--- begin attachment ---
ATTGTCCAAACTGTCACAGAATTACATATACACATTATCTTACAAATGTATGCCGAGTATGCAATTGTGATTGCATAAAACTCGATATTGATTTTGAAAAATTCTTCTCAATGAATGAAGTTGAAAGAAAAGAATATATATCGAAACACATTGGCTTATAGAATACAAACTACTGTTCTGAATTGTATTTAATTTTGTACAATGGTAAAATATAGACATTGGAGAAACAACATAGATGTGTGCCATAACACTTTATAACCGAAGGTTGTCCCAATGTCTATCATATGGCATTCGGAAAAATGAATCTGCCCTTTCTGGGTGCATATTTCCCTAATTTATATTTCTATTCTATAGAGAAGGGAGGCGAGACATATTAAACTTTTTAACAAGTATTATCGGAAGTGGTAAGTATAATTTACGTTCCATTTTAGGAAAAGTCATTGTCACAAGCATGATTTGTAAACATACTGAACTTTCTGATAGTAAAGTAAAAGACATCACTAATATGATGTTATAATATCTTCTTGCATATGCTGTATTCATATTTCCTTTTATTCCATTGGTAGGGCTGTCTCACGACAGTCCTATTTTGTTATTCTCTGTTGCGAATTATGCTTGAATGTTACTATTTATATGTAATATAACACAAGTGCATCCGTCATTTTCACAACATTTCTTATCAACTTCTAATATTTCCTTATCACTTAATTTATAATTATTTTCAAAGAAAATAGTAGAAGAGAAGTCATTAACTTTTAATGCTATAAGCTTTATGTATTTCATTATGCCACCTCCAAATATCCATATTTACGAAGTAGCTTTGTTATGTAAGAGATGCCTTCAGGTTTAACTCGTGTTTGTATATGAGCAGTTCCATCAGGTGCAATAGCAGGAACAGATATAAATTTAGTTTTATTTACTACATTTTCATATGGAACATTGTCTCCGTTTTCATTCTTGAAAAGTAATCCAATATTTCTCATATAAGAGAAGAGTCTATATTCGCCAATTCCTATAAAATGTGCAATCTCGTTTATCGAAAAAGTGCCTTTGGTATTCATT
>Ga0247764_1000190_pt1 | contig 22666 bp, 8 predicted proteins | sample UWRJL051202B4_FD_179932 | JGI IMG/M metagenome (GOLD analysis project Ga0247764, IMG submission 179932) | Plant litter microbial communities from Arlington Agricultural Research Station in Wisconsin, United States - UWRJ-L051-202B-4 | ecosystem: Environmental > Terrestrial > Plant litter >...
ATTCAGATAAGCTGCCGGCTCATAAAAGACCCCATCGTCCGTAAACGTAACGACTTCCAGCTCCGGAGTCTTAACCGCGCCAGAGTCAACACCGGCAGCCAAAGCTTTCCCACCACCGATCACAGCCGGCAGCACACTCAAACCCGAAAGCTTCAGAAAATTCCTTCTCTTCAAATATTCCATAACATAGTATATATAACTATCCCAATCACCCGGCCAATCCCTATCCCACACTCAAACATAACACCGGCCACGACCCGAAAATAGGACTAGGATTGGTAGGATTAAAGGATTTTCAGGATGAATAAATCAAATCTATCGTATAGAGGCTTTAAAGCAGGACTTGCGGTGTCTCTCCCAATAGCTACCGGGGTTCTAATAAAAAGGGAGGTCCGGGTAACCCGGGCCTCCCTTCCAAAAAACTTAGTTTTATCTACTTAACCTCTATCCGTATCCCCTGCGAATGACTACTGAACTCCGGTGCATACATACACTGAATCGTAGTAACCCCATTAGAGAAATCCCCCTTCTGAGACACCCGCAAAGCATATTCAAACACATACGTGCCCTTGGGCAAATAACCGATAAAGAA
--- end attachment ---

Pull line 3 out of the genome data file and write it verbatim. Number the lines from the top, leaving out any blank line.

ATTCAGATAAGCTGCCGGCTCATAAAAGACCCCATCGTCCGTAAACGTAACGACTTCCAGCTCCGGAGTCTTAACCGCGCCAGAGTCAACACCGGCAGCCAAAGCTTTCCCACCACCGATCACAGCCGGCAGCACACTCAAACCCGAAAGCTTCAGAAAATTCCTTCTCTTCAAATATTCCATAACATAGTATATATAACTATCCCAATCACCCGGCCAATCCCTATCCCACACTCAAACATAACACCGGCCACGACCCGAAAATAGGACTAGGATTGGTAGGATTAAAGGATTTTCAGGATGAATAAATCAAATCTATCGTATAGAGGCTTTAAAGCAGGACTTGCGGTGTCTCTCCCAATAGCTACCGGGGTTCTAATAAAAAGGGAGGTCCGGGTAACCCGGGCCTCCCTTCCAAAAAACTTAGTTTTATCTACTTAACCTCTATCCGTATCCCCTGCGAATGACTACTGAACTCCGGTGCATACATACACTGAATCGTAGTAACCCCATTAGAGAAATCCCCCTTCTGAGACACCCGCAAAGCATATTCAAACACATACGTGCCCTTGGGCAAATAACCGATAAAGAA